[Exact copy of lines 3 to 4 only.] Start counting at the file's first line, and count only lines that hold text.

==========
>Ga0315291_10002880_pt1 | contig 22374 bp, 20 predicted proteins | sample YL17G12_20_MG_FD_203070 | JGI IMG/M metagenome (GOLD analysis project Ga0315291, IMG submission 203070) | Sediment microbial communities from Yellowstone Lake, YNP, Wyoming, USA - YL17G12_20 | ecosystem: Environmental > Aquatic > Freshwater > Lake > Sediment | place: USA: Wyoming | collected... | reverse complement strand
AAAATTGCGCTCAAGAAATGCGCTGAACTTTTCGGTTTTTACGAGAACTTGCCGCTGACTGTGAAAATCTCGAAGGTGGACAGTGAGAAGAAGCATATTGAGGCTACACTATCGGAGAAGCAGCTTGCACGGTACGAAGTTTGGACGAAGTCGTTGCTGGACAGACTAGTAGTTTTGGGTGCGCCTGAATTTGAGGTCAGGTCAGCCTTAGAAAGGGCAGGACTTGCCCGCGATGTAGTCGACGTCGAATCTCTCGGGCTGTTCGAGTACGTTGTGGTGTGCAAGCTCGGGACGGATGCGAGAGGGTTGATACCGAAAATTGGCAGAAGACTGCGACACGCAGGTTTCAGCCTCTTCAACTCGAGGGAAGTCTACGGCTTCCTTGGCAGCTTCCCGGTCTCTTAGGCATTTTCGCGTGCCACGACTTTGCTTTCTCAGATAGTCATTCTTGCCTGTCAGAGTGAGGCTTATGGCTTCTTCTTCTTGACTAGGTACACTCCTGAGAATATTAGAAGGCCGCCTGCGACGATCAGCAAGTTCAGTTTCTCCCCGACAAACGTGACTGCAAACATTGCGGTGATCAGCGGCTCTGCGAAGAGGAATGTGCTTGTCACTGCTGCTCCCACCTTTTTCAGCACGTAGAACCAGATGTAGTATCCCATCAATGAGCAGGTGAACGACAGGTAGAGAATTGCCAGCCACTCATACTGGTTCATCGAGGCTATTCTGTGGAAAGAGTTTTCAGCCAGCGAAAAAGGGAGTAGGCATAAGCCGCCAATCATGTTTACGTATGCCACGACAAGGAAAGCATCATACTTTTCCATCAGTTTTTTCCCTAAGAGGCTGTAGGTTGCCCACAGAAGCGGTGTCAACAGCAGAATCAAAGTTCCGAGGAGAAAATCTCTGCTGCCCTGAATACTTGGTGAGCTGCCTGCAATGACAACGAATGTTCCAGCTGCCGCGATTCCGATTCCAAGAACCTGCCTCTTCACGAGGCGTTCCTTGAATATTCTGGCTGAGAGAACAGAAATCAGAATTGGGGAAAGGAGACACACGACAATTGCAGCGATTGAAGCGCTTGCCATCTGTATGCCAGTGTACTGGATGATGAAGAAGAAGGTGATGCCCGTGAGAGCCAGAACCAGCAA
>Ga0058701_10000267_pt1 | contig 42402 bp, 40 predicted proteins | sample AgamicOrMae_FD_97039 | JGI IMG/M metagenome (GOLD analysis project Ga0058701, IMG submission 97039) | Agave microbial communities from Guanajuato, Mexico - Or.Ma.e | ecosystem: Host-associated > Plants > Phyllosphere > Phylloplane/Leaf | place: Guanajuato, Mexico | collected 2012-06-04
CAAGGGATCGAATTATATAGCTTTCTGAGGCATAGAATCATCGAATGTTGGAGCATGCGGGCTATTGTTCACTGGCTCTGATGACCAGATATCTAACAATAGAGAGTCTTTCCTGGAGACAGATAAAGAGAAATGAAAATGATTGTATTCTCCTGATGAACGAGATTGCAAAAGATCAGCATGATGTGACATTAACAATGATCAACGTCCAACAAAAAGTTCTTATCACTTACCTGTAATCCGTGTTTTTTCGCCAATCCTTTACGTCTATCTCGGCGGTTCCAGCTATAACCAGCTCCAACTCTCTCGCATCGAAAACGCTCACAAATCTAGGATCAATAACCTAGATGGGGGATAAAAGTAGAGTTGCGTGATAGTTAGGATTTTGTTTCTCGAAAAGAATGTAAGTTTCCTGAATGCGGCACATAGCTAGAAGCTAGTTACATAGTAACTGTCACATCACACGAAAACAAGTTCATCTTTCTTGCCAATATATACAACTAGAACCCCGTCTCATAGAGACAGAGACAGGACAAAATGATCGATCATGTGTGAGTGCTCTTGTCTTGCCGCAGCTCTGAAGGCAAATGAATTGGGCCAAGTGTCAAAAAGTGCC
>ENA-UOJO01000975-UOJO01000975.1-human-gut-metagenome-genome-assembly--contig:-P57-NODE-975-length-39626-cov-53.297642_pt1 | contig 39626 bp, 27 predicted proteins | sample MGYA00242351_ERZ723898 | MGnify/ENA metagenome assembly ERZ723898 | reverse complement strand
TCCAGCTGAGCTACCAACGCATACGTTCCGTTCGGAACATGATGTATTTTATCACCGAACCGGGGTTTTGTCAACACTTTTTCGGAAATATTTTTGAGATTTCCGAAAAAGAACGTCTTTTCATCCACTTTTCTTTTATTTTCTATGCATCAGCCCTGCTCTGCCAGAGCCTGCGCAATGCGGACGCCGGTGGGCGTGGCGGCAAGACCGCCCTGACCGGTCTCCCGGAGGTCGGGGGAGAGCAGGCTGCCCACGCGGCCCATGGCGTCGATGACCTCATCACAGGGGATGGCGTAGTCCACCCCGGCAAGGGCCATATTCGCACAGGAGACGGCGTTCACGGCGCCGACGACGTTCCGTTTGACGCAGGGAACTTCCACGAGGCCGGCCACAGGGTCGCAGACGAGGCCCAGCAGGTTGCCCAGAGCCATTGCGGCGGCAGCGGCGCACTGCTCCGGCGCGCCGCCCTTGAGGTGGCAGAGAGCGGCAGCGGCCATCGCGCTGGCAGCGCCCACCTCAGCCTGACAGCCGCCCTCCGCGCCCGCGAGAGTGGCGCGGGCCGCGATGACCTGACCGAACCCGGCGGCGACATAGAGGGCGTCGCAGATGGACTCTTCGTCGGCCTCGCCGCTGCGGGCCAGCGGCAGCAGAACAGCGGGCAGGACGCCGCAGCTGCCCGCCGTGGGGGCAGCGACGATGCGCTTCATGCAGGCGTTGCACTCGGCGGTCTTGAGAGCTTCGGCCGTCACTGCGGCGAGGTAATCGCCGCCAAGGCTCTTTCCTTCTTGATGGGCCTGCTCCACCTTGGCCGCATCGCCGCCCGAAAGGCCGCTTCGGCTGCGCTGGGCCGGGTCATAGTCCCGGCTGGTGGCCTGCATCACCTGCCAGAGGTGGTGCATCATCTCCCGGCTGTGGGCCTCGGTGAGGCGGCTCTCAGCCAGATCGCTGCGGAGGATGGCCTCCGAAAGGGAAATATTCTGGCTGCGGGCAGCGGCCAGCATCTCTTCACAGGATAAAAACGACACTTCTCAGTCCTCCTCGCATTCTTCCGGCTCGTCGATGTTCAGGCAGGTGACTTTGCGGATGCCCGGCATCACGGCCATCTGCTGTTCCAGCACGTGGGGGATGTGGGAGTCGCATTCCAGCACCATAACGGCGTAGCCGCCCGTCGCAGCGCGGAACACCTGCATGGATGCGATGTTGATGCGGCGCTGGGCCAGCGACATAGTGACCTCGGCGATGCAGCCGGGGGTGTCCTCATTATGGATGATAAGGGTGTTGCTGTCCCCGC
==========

>Ga0058701_10000267_pt1 | contig 42402 bp, 40 predicted proteins | sample AgamicOrMae_FD_97039 | JGI IMG/M metagenome (GOLD analysis project Ga0058701, IMG submission 97039) | Agave microbial communities from Guanajuato, Mexico - Or.Ma.e | ecosystem: Host-associated > Plants > Phyllosphere > Phylloplane/Leaf | place: Guanajuato, Mexico | collected 2012-06-04
CAAGGGATCGAATTATATAGCTTTCTGAGGCATAGAATCATCGAATGTTGGAGCATGCGGGCTATTGTTCACTGGCTCTGATGACCAGATATCTAACAATAGAGAGTCTTTCCTGGAGACAGATAAAGAGAAATGAAAATGATTGTATTCTCCTGATGAACGAGATTGCAAAAGATCAGCATGATGTGACATTAACAATGATCAACGTCCAACAAAAAGTTCTTATCACTTACCTGTAATCCGTGTTTTTTCGCCAATCCTTTACGTCTATCTCGGCGGTTCCAGCTATAACCAGCTCCAACTCTCTCGCATCGAAAACGCTCACAAATCTAGGATCAATAACCTAGATGGGGGATAAAAGTAGAGTTGCGTGATAGTTAGGATTTTGTTTCTCGAAAAGAATGTAAGTTTCCTGAATGCGGCACATAGCTAGAAGCTAGTTACATAGTAACTGTCACATCACACGAAAACAAGTTCATCTTTCTTGCCAATATATACAACTAGAACCCCGTCTCATAGAGACAGAGACAGGACAAAATGATCGATCATGTGTGAGTGCTCTTGTCTTGCCGCAGCTCTGAAGGCAAATGAATTGGGCCAAGTGTCAAAAAGTGCC